The book is closed on the 105th USPGA Championship and history will record a fifth major victory for Brooks Koepka making him only the 20th player in history to tuck away that number of major titles. Only eight of those twenty are still alive.
The test was the picturesque, rolling Oak Hill golf course in Rochester, New York, some 90 miles or so from Niagara Falls – and, no, unfortunately, I didn’t get a chance to go there. The weather was changeable, to say the least, with all four seasons presented to the players over the tournament days and, indeed, on the Saturday we had our own version of Niagara with the amount of water that fell out of the sky from dawn to dusk. The course stood up to the deluge remarkably well and a sunny, breezy Sunday saw all connected with the tournament breathe a sigh of relief when we got done and dusted on time.
That’s one of the anomalies of both loving and working in golf. Over the last year and a half, sitting at home watching the golf and listening to my friends broadcasting, I’ve always got my fingers crossed that there will be a play-off. Yet, whenever I’m there in the thick of it all that’s the last thing I want. Days are relentlessly long, a mere twelve hours if you’re lucky, and on this occasion when not at Oak Hill I was closeted in my hotel room concentrating on energy conservation so I could make it through the week. I was inhabiting a strange world; one half full of vibrancy, urgency and colour and the other half a dull, soulless hotel room that made me seriously question just why I was there and did I really want to be? And, of course, not being 100 per cent doesn’t help you look on the bright side.I got my answer on the Sunday of the Championship. After a trying, dreich Saturday which necessitated turning my room into my version of a Chinese laundry (are you still allowed to say that, nowadays?) I felt for the first time that I would, indeed, last the course. Not only was the weather due to behave on Sunday, there was an expectant buzz and anticipation of a huge sporting event reaching its climax and denouement. There’s nothing quite like it.
There was no shortage of story lines either – those of you who watched will be well aware of that. Aside from who would actually win, the most riveting without question was the story of Michael Block, a 46-year old Californian club pro who was up in the top ten and drawn to play with Rory McIlroy in the final round. Twenty club professionals from around the country earn a spot in the field through qualification tournaments and it is extremely newsworthy when any make the cut for the weekend. On four previous occasions, Michael Brock had failed to do so, but this time he was destined to take centre stage in a manner that would have been unbelievable in a movie and rejected for being too far-fetched.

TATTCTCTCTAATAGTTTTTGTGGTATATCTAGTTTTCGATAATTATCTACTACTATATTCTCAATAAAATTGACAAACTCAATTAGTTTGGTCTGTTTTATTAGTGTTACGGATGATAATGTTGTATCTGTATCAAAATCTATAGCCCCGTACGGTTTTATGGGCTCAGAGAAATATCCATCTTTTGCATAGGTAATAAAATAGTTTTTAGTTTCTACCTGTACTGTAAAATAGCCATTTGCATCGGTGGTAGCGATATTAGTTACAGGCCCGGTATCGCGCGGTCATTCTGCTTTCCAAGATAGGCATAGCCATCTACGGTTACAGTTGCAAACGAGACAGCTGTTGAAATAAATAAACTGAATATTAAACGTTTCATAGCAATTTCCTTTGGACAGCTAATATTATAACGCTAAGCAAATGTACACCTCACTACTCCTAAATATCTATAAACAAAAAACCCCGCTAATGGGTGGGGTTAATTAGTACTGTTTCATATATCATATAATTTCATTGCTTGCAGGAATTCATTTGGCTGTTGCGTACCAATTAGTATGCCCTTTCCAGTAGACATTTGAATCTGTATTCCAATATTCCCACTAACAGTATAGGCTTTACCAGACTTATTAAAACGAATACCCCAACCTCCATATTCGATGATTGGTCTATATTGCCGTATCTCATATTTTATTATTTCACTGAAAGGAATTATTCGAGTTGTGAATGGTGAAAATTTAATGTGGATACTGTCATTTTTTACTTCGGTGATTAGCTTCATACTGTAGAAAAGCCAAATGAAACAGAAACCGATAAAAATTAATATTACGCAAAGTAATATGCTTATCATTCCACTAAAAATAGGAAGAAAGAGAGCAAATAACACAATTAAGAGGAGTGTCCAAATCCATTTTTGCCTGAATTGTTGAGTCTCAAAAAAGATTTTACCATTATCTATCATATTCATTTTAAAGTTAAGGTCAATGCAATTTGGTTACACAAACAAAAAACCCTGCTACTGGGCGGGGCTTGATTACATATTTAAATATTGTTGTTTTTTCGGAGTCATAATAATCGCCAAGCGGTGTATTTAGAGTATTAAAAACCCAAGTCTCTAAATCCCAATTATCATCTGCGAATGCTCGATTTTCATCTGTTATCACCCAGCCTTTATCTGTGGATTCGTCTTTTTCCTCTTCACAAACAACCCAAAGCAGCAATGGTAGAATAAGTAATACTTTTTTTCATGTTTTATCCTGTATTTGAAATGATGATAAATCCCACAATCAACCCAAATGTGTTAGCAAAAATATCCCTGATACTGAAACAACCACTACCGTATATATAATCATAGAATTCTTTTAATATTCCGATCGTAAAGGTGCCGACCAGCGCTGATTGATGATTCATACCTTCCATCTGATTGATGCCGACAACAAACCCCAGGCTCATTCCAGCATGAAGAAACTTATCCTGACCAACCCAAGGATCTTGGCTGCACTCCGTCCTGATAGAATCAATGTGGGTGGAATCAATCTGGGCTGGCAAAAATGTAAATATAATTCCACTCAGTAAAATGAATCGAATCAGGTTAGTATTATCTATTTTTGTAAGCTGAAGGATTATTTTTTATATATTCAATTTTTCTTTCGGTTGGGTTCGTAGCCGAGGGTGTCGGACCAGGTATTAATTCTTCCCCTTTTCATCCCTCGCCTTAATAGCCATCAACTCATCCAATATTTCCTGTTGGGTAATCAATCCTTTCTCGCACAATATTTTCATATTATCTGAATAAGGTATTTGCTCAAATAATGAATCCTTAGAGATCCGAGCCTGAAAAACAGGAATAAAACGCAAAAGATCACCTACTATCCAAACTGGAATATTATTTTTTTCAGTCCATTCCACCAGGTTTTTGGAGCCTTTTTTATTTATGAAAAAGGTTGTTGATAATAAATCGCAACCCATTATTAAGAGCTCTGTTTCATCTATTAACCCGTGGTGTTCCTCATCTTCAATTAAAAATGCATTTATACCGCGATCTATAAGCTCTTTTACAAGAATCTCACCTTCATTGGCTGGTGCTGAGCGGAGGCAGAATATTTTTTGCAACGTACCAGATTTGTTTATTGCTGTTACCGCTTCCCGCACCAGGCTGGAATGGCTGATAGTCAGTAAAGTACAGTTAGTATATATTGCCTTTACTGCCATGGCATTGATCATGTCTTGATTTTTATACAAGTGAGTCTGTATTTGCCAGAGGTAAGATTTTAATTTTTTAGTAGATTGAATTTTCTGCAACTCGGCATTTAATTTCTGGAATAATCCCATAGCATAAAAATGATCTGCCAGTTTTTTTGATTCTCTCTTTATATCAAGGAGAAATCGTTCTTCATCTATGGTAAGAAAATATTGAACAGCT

He came to the 15th hole at three over par, still within the top twenty and promptly aced it to the raucous, unconfined delight of the thousands of fans who packed the grandstands and lined the ropes to catch a glimpse of one of the major headliners of the week. Who doesn’t love an underdog story after all, particularly when the hero is articulate, down-to-earth and amusing? And just the sort of guy you’d like to have as one of your pals?
I had been switched from my original pairing of Bryson DeChambeau and Corey Conners, neither of whom really got going on that final day, to Rory and our unexpected hero, Michael Block. I joined them on the 15th, seconds after Block’s tee shot had disappeared into the hole. It was absolute mayhem with joyous chanting and cheering from the thousands surrounding the hole.
It was brilliant fun to finish the round off with Block and a wonderful bonus that the story of the week was about a man who was not a member of either LIV Golf nor the PGA nor DP World Tours.
On the side of the 18th green, broadcasting duties complete, I surveyed the scene and thought, “This is why I do this.” Sporting competition at its best throws up irresistible stories now and again. Michael Block was having the greatest week of his life. Nothing can top it and he knows it.
And there I was, a wee girl from Portstewart with a front row seat, fully immersed in the greatest moment of another human being’s life.It was amazing. It was fun. It was a privilege. It was special.